Plus some great book recommendations to get you started. Photo Credit: Canva
Stop for a second and take a look at your bookshelf. Maybe you have rows upon rows of books organized by genre, author, or book jacket color (if you’ve never heard of this, go search #bookstagram for a plethora of bookshelves that are works of art in their own right). Or maybe your collection is a simple stack of hardcovers on your nightstand, or a few books on floating shelves in your living room. Or perhaps you don’t own many books, but you want to build a home library and you aren’t sure where to start.
And maybe, just maybe, you’ve heard the phrase “decolonize your bookshelf” floating around, and you’re wondering what that means. Well, hello. You’re in the right place.
The concept of decolonizing your bookshelf has been circulating a lot since the racial justice protests of summer 2020, and rightly so. The phrase harkens back to the colonization of the western world by white Europeans and the monopoly on global art and culture that stemmed from that. There’s a reason most books that are considered “great literature” are written by white guys: it’s because they were the only people who had the resources to create and distribute their work on a global scale for a long time.
That’s not to say that these books weren’t groundbreaking or brilliant; it’s to say that there were a lot of people who never got the same platform for their own stories. The western world has centered its own narratives at the expense of great stories published by and about people who don’t fit its “default,” which is to say white, straight, cisgender men.
By decolonizing our bookshelves, we’re actively working to correct this by adding books to our collections that are written by and about people of diverse identities. If you’re white, like me, it means decentering your own experience – one that has been dominant in the cultural zeitgeist for a very long time – in favor of absorbing and understanding a broad array of perspectives.
But this work isn’t only for white people. If you aren’t white and all your books reflect only your culture, whatever it may be, there might be room for you to examine your media consumption as well.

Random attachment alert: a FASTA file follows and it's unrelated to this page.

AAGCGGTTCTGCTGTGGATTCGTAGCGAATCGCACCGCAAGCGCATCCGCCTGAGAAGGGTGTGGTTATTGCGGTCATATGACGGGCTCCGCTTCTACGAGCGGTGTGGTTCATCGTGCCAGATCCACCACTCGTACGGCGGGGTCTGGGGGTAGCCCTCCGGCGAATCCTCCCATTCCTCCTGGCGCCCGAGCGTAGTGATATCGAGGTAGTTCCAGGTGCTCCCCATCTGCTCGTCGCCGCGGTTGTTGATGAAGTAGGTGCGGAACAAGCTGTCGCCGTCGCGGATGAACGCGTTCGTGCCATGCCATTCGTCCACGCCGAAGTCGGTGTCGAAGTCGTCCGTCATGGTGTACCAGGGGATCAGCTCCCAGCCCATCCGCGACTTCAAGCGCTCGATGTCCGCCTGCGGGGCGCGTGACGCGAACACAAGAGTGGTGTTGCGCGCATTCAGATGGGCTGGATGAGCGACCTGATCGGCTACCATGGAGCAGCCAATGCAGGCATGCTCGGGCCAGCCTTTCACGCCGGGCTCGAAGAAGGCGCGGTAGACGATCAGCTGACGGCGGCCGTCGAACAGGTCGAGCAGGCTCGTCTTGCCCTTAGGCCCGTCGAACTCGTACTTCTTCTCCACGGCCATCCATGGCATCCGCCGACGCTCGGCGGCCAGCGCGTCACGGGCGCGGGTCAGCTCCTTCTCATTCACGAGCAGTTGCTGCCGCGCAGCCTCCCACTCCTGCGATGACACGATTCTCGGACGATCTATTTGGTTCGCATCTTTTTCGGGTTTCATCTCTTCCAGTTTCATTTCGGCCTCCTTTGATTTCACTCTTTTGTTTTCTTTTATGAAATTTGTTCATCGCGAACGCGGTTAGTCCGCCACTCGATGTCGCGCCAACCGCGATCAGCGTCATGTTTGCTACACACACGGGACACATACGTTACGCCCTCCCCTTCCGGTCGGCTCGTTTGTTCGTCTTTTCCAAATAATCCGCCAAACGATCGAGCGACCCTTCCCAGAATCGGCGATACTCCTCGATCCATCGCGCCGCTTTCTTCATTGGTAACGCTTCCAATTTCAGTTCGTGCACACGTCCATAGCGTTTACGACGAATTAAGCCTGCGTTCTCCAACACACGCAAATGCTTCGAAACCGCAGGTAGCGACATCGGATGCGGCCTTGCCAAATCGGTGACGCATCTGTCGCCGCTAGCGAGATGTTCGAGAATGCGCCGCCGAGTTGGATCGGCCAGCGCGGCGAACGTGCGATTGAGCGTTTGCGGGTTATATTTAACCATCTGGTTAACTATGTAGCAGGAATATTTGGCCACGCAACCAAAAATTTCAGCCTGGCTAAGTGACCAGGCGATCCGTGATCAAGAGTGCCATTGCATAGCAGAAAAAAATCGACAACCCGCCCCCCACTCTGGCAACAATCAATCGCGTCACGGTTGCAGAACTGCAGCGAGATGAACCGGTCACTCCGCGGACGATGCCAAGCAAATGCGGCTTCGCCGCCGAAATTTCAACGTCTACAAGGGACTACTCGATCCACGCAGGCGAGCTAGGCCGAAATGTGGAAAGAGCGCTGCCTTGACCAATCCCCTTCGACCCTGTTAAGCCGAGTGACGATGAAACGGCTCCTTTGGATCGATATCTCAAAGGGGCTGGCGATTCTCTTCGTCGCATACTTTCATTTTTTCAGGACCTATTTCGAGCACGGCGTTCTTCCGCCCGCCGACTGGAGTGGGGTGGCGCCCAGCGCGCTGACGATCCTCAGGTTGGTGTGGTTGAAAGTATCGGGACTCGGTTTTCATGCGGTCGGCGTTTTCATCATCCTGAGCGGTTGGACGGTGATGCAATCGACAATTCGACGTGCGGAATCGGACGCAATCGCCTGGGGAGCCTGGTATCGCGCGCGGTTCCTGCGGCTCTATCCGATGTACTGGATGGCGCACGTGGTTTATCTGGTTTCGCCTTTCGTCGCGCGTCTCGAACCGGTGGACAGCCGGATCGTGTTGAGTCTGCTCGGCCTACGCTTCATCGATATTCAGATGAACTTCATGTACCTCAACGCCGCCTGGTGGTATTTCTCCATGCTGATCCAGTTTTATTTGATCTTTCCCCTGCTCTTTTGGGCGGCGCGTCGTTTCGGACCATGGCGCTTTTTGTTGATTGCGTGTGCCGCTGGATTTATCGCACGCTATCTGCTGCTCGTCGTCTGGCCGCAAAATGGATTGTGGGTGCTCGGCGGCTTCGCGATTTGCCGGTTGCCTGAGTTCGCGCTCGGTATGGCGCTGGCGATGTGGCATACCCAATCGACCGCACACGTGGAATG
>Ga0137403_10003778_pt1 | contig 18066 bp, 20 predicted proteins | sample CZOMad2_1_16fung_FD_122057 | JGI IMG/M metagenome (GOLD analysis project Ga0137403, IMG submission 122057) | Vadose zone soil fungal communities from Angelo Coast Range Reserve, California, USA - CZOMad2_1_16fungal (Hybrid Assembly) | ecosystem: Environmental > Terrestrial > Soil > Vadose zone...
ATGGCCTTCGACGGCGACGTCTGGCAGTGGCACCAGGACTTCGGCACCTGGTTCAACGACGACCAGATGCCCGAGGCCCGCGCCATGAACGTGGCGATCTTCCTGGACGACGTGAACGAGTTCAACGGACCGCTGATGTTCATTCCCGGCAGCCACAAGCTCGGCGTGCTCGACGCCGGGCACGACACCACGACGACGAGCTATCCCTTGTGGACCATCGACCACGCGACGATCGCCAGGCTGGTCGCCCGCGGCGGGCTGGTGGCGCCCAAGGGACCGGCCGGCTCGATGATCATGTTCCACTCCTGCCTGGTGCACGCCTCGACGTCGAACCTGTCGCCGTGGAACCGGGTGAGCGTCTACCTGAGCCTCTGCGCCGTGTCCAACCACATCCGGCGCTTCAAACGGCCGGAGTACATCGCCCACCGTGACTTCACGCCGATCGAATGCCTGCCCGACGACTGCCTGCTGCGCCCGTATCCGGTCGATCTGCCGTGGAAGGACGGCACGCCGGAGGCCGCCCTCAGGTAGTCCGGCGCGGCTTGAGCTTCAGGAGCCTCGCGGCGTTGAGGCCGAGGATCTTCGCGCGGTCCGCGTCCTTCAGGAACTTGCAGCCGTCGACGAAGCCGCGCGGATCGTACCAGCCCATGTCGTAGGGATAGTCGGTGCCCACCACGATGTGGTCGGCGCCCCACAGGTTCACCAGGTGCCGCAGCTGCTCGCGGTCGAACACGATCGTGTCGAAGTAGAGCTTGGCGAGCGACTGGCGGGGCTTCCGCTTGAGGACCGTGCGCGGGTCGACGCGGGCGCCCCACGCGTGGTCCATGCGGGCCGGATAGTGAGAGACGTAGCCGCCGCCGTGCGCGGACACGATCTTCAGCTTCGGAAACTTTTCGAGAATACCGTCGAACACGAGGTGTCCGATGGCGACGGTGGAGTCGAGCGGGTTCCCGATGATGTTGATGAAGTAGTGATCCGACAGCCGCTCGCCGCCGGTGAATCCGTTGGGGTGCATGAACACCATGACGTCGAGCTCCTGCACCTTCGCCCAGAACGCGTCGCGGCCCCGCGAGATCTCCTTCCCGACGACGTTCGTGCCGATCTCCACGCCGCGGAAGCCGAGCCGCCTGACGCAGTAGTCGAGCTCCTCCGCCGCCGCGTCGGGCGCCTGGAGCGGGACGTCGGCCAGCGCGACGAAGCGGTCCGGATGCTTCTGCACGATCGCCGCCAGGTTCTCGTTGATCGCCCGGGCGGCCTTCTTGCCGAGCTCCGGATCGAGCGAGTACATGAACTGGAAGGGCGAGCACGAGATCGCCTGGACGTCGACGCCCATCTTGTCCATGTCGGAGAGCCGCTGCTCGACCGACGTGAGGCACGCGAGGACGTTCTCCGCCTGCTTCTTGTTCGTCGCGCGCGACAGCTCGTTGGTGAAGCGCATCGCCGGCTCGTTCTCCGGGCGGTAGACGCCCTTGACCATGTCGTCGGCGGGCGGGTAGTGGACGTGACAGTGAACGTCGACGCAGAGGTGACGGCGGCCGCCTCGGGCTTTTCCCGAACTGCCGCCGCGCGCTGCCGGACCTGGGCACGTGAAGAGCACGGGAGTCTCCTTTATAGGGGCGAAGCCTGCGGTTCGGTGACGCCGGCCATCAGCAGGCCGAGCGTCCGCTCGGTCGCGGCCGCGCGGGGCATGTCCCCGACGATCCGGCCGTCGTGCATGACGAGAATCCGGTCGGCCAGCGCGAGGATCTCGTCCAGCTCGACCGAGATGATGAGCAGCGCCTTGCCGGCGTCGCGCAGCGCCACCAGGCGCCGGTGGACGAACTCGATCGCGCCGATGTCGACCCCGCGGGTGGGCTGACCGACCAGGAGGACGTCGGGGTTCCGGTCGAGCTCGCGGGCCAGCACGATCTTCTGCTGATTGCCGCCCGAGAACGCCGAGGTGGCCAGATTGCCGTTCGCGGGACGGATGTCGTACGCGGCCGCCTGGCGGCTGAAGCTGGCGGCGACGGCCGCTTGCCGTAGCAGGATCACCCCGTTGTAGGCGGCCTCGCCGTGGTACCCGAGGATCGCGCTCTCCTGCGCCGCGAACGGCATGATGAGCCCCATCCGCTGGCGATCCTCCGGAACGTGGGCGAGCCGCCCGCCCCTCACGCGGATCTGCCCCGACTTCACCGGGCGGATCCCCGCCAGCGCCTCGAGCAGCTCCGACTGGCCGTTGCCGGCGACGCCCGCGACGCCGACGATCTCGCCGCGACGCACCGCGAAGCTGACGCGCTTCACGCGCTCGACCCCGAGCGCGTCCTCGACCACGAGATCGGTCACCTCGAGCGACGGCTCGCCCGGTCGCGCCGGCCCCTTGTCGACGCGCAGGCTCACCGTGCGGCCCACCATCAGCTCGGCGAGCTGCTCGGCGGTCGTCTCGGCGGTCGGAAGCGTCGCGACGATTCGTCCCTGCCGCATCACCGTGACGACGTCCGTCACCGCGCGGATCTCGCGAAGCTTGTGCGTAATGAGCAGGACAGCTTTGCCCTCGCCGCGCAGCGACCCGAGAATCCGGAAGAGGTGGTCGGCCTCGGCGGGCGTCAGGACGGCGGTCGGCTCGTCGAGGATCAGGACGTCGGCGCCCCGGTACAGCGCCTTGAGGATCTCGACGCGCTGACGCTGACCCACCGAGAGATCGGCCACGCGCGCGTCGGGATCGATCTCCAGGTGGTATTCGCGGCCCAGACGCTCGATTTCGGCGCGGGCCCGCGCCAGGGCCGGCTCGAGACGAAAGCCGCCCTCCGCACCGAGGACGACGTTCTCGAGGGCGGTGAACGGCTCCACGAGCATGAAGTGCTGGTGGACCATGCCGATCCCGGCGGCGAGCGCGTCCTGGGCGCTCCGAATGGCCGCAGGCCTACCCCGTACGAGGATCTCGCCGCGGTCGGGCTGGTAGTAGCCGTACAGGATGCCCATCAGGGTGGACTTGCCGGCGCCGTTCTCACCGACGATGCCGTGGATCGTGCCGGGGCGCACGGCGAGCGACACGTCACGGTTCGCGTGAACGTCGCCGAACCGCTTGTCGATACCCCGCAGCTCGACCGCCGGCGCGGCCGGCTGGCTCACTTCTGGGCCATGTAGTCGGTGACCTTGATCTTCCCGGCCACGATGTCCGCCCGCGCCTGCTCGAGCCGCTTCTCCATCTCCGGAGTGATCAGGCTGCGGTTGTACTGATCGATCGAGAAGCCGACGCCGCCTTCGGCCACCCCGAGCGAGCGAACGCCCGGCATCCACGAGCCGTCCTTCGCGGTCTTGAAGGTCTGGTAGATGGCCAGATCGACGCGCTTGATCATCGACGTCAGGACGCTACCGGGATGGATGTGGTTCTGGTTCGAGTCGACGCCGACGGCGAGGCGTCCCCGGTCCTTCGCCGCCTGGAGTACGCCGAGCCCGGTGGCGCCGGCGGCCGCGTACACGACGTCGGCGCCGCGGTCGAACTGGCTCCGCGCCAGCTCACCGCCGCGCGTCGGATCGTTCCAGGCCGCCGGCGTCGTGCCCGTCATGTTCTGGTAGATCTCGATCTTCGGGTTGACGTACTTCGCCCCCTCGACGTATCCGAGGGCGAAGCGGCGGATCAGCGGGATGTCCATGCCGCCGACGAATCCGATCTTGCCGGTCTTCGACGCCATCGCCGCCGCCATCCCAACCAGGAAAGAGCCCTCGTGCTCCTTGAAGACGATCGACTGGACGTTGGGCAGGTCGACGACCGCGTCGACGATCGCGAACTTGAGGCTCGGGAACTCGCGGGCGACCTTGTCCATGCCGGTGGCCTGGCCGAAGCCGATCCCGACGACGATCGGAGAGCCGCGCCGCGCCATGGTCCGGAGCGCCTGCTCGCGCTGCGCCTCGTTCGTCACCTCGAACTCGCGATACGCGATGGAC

At its core, decolonizing your bookshelf is a step toward building empathy for people who have different life experiences. Studies have demonstrated that reading is one of the best ways to build empathy and form connections with other people. Reading is a way to be in two places at once, seeing through the eyes of an author you’ll probably never meet.
So look at your bookshelf again. Are most of your books written by people who look like you? Then next time you go to buy a book or get one from the library, be intentional about choosing books by diverse authors that tell stories from perspectives different from your own. Below, I’ve recommended a few amazing books to get you started.
Things Fall Apart by Chinua Achebe (Published 1958)
This iconic book is a must-have for anyone building a collection of classics. Achebe’s debut novel follows the life of an Igbo man in nineteenth-century Nigeria as he grapples with the changes brought about by white European colonizers.
Felix Ever After by Kacen Callender (Published 2020)
This young-adult novel follows trans teenager Felix Love as he explores his identity, grapples with an anti-trans bully, and falls in love for the first time. The author is trans and an incredibly prolific writer, but this book was my introduction to their work. Be prepared for happy tears at the end.
Kim Jiyoung, Born 1982 by Cho Nam-joo, translated by Jamie Chang (Published 2016)
Are you a fan of K-pop and K-dramas? Because I really, really am — and that’s even more of a reason why you should read this book. It’s a searing exploration of sexism and misogyny in South Korea, and it basically helped kick off what Euny Hong calls Korea’s “feminist wave” in her review of the book in The New York Times.
How Long ‘til Black Future Month? by N.K. Jemisin (Published 2018)
N.K. Jemisin is one of the most groundbreaking fantasy authors alive, and this collection of her short stories will show you why. Most of her work explores the black experience through a lens of straight-up fantasy, from dragons to fey to ghosts to sentient multidimensional cities.